Latest Posts

MLB

Reviewing the New MLB Rules

July 25, 2020 sutton56 3 min read
MLB

Reviewing the New MLB Rules

July 25, 2020 Ross Sutton 3 min read

By: Ross Sutton

The biggest rule changes coming into this year in my opinion, are the three-batter minimum rule for pitchers, a runner starting on second base in extra innings, and the universal DH. After spending all day watching a bunch of games from yesterday, I was luckily able to see how all three of these rules played out in a regular-season game, and I have to say, I absolutely LOVE all of them.

The three-batter minimum rule was widely criticized by baseball fans during the offseason and I was certainly skeptical about it as well because I do enjoy the strategy of choosing the right pitcher to face certain hitters, but after seeing this rule in action, I am a huge fan. Just to clarify for anyone that isn’t familiar with this new rule, the rule says that a pitcher must face at least three batters before being taken out, unless a new inning starts. So for example, if a starting pitcher gets taken out in the 6th inning with 2 outs, the pitcher that replaces him is allowed to be replaced by another new pitcher in the next inning even if the reliever only faced one or two batters. The whole purpose of this rule is to prevent unnecessary pitching changes that slow the game down, so if a pitcher comes in at the start of a new inning to replace a guy that has only faced one or two batters, the game isn’t being slowed down at all, making it a legal move. The best part about this rule in my opinion is the extra offense generated by this rule. Watching lefty pitchers struggle against right-handed hitters that they’re not used to throwing to is really entertaining. It creates more opportunities for offense and makes the game more suspenseful and interesting. I am truly surprised at how much I like this rule, but I am officially a big fan.

Another new rule that has been implemented this year that wasn’t exactly embraced by the majority of fans was the runner starting on second for extra innings. This rule states that every half inning of extra innings, the last out made in the previous inning starts the inning on second base before anyone even hits. The purpose of this rule was to prevent games in this compact 2020 schedule from going too far into extra innings, which would make players unnecessarily fatigued. I wasn’t too excited about this rule either when it was first announced, but again, after seeing it in action, I like it a lot. I know that there is a certain quality about those super long extra-inning games that is really fun, but I think it’s more exciting with this new rule in place. To have a runner start on second to start each half inning greatly increases the chances of a run-scoring which will subsequently move the game along much faster. We saw this happen last night, as Matt Olson launched a walk-off grand slam to the moon last night in the bottom of the 10th inning. Also just as an aside, it was pretty cool that two-way phenom Shohei Ohtani was coincidentally the first player to start on second in an extra-inning game in the top of the 10th inning last night (even though he got caught in a rundown after great plays from Matt Olson and Matt Chapman).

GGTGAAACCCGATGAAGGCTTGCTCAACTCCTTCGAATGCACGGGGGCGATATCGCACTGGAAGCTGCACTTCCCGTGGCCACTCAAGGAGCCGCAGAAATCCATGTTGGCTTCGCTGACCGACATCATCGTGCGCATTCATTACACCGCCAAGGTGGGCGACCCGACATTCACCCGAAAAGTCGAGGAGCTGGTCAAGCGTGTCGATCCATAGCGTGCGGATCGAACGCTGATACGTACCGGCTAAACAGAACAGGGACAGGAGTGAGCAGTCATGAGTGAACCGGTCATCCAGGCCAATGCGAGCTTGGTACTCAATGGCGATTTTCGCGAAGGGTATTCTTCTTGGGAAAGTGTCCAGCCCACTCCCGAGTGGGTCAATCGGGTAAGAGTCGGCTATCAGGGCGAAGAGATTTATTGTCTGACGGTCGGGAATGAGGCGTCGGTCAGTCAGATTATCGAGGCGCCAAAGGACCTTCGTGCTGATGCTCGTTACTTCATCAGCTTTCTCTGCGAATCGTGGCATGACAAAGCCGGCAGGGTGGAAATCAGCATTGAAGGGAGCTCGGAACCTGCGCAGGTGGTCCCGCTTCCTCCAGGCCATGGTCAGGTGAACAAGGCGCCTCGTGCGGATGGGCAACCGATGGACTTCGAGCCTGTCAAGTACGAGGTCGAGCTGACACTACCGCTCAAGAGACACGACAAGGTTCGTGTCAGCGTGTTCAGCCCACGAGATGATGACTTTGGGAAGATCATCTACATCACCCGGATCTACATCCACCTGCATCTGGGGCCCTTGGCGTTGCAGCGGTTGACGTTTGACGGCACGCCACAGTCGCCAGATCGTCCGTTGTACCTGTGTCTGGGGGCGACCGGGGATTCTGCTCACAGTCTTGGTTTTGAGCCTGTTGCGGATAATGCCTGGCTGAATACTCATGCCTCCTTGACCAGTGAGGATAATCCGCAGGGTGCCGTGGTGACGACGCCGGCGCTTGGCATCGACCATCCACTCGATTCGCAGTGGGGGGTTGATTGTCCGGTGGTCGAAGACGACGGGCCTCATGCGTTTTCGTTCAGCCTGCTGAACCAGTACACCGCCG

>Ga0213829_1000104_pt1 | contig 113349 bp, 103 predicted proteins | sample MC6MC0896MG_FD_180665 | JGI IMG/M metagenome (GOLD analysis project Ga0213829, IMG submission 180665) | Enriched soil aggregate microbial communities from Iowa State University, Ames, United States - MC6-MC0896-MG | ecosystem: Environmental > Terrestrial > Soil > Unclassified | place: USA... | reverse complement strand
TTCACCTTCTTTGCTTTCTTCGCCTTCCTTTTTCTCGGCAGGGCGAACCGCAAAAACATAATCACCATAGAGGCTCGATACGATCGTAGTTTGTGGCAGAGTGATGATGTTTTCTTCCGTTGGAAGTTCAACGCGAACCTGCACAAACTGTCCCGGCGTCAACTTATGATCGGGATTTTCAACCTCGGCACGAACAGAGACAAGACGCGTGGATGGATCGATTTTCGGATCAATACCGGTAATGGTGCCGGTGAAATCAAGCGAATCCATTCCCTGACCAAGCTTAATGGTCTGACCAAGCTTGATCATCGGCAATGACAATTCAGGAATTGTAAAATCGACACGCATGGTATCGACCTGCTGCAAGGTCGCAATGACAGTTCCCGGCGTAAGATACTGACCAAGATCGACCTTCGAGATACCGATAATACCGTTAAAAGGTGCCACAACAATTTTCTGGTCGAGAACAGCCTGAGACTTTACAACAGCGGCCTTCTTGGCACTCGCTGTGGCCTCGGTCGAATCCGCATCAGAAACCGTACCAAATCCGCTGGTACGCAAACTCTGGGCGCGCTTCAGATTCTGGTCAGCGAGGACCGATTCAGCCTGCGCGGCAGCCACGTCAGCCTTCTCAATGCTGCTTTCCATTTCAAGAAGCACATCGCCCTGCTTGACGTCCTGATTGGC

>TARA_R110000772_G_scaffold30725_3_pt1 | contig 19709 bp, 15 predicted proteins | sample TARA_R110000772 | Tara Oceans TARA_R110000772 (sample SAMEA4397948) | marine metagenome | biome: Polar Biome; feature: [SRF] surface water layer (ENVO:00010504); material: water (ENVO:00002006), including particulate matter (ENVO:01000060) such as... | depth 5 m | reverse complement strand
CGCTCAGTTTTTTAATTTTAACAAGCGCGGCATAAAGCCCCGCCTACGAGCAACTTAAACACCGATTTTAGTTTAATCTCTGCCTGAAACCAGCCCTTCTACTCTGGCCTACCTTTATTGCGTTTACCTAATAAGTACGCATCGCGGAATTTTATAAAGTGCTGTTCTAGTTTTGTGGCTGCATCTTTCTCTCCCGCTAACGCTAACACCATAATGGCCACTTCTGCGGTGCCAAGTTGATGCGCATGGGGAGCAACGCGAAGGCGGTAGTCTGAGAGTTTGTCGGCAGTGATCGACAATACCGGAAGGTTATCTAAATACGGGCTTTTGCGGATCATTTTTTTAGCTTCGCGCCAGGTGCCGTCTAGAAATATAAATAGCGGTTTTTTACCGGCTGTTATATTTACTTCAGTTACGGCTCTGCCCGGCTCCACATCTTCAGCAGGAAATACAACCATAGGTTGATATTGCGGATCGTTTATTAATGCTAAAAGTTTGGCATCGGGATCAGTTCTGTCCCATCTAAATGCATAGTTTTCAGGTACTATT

I always knew I would love the universal DH so there isn’t much to say here, because let’s be honest, who the hell wants to see pitchers’ feeble attempts at hitting. It’s so boring to watch and a total waste of everyone’s time. Did you know that pitchers went 1-66 in the playoffs last year? Yeah, no thank you, I’d much rather see a DH swinging for the fences.

Baseball is finally back everyone, and I think we should try our best to embrace these new rules as I think they will make our game much more marketable and exciting to watch.

Ross Sutton

Sports & Entertainment Management major at the University of South Carolina. Born and raised in New York. The Yankees are about to start one hell of a dynasty.

All posts

No Comments

Leave a Reply

Latest Posts

Pages

Instagram

Instagram has returned invalid data.

Follow Us!

×